Full-scale testing of a two-storey flat slab structure is reported, undertaken in the SlabSTRESS research project; the construction and testing were planned and carried out at the ELSA laboratory of the European Commission's Joint Research Centre. The dimensions are three bays by two, spans 4.5 and 5 m, slab thickness 0.2 m, interstorey height 3.2 m. Two different longitudinal reinforcement details were considered; welded studs shear reinforcement was provided only in the second floor slab. The testing program included seismic tests for service and ultimate actions, using the pseudodynamic technique with virtual walls. To this aim a building structure was designed with primary walls and the flat slab frame as secondary element. Cyclic loading tests followed up to ultimate drift capacity of the structure. The sequence of tests included strengthening of a set of damaged connections using bolted bars in holes drilled through the slab, followed by cyclic testing to failure. The instrumentation was provided for the global response and the connections with local rotations in the columns and slab; cracking around the columns was measured with through-crack sensors; a measurement system for internal forces and moments was included within the columns. The results show the response with deformations and damage for the different loading conditions up to failure. The results obtained on a full-scale structure extend and confirm the knowledge in the literature, mainly based on isolated connections and/or small-scale samples.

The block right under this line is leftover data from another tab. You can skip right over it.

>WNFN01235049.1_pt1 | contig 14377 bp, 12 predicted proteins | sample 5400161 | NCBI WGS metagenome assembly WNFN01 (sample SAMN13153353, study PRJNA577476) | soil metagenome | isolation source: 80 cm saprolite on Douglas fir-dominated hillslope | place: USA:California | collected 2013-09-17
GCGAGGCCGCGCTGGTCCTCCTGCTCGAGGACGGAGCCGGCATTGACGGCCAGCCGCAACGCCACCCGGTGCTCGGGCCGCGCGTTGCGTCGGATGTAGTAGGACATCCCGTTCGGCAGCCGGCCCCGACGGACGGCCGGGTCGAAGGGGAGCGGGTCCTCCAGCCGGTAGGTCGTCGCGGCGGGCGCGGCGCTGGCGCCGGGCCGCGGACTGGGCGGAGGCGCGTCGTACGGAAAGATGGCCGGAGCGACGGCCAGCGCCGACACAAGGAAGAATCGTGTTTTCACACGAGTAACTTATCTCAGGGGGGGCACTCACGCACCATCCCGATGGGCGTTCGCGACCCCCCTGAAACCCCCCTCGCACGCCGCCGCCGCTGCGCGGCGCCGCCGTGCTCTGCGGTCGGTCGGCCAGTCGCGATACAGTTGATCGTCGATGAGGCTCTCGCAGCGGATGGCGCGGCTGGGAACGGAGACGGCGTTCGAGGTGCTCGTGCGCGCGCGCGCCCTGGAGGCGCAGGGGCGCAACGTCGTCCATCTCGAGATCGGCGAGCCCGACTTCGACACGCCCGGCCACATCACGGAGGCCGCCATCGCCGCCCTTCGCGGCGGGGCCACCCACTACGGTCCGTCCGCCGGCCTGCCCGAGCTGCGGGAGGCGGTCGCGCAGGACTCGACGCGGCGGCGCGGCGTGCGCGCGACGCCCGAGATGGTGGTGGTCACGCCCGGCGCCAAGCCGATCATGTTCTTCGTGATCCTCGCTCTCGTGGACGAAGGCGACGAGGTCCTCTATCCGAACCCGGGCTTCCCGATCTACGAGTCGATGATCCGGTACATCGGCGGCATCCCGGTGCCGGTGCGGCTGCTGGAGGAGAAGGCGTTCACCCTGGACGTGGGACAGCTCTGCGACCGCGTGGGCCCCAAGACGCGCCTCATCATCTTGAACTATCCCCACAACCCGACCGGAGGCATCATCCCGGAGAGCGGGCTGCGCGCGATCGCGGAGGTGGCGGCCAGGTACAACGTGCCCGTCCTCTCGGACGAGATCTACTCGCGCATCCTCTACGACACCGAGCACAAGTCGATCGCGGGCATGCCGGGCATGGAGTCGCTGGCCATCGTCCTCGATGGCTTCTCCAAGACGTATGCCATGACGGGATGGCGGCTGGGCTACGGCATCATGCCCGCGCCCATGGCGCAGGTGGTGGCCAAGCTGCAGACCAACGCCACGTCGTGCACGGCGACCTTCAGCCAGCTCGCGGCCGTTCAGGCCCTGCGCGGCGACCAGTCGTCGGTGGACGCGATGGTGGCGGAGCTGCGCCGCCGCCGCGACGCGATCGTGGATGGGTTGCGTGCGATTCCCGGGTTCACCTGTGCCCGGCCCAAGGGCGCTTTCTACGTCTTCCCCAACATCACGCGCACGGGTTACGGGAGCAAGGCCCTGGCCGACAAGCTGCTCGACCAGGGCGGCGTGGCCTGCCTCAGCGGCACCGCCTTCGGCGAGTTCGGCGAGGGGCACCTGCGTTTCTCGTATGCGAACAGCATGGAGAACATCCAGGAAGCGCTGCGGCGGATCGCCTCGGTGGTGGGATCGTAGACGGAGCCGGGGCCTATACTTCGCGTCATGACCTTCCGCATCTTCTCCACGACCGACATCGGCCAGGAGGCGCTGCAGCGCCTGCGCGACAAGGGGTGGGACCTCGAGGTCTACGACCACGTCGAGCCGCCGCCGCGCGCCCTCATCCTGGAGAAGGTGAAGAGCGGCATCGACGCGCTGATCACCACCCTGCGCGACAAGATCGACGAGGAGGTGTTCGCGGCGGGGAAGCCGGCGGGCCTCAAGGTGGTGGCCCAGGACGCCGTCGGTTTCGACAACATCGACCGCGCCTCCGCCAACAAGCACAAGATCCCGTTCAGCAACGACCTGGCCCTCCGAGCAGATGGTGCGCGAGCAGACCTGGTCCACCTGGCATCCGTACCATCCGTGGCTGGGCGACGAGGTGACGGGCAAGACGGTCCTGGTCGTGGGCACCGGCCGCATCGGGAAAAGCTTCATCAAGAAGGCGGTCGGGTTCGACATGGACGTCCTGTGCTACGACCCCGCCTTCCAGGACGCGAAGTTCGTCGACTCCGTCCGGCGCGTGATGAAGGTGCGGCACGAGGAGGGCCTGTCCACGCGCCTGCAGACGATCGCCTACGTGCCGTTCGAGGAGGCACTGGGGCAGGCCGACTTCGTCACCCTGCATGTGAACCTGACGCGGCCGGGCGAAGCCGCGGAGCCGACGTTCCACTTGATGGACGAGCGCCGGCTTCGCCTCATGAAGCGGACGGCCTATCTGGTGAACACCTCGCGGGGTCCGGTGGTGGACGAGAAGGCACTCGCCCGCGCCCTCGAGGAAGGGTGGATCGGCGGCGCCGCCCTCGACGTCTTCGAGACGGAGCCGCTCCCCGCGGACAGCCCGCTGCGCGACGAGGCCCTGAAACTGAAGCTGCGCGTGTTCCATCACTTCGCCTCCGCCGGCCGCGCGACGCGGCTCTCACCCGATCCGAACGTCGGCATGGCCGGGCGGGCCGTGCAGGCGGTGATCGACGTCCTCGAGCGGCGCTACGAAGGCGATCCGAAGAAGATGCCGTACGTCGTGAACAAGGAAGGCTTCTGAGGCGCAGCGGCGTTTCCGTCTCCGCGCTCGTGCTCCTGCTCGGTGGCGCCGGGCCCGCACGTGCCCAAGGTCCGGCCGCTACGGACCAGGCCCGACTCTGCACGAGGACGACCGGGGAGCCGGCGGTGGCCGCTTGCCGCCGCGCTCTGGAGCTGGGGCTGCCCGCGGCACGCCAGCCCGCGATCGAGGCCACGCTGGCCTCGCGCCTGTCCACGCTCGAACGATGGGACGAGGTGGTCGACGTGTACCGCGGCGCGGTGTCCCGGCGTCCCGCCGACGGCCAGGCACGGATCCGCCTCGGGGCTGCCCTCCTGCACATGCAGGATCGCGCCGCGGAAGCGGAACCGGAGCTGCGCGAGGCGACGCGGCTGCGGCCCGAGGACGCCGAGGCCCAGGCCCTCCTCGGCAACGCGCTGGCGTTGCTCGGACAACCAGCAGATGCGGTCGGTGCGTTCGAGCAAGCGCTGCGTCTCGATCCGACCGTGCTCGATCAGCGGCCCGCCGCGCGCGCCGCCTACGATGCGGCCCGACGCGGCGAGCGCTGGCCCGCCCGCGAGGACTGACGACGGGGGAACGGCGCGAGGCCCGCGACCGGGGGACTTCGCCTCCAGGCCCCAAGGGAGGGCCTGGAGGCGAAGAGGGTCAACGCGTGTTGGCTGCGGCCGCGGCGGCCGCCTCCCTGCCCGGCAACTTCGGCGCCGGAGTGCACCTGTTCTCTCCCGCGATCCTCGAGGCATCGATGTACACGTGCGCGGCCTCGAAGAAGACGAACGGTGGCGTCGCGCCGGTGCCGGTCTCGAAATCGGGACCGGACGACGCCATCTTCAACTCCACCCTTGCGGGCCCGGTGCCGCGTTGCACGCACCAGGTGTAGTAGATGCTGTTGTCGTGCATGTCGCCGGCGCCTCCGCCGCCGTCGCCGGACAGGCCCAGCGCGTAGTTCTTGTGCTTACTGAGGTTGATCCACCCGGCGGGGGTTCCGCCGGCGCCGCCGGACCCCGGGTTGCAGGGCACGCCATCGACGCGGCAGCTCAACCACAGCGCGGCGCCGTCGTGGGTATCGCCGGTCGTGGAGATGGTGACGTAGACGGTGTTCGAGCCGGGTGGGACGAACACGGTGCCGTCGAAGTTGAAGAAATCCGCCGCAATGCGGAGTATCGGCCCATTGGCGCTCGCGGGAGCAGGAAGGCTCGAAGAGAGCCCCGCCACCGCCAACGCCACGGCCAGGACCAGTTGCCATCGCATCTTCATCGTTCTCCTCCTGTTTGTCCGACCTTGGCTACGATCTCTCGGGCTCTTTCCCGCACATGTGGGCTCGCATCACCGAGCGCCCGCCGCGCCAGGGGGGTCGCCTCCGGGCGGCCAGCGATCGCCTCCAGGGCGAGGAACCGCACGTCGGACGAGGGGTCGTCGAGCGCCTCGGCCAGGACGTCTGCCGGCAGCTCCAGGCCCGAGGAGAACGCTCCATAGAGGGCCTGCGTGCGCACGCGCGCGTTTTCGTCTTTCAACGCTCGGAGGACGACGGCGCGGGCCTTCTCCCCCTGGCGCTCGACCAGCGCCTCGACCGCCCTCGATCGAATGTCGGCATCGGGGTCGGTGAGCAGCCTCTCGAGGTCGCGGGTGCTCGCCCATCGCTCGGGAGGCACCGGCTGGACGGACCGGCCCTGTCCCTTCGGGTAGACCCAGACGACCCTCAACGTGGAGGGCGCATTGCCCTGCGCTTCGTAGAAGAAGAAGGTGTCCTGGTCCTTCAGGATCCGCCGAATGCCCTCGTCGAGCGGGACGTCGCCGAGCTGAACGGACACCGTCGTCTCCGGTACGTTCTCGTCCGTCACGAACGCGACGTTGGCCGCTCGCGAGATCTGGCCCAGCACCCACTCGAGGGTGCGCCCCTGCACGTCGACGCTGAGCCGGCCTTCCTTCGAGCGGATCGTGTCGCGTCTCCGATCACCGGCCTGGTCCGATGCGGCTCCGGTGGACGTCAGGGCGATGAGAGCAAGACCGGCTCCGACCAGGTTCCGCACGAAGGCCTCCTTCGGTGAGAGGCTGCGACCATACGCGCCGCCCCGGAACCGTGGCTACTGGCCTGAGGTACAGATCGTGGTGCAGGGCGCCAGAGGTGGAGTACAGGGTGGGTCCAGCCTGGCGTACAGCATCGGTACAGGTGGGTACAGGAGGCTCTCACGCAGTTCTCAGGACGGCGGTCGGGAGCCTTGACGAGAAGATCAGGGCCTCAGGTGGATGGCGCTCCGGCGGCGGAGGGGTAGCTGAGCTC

Lab head

Pierre Pegon
Department
  • Joint Research Centre (JRC)
About Pierre Pegon
  • Current interest is focussed on the improvement of testing method at ELSA: 1) Fatigue testing using limit criteria formulated in displacement, force or both (application to embedded plate testing for ITER) 2) New implementation of the STEP method (Classical PsD method driven by an external software) with increment specified in displacements or force (application to the EQUFIRE project) 3) Improvement of the testing software for visualisation on the client side (test checking, telepresence, etc)

Members (9)

Paolo Negro
  • European Commission
Francisco Javier Molina
  • European Commission
Artur Pinto
  • European Commission
M. Peroni
  • European Commission
Georgios Tsionis
  • European Commission
Silvia L. Dimova
  • European Commission
Martin Poljansek
  • European Commission
Fabio Taucer
Fabio Taucer
  • Not confirmed yet

Alumni (5)

Samanta Robuschi
  • Chalmers University of Technology
Teresa Netti
  • Politecnico di Milano
Filip Manojlovski
  • Institute Of Earthquake Engineering And Engineering Seismology
Maria Chiara Caruso
Maria Chiara Caruso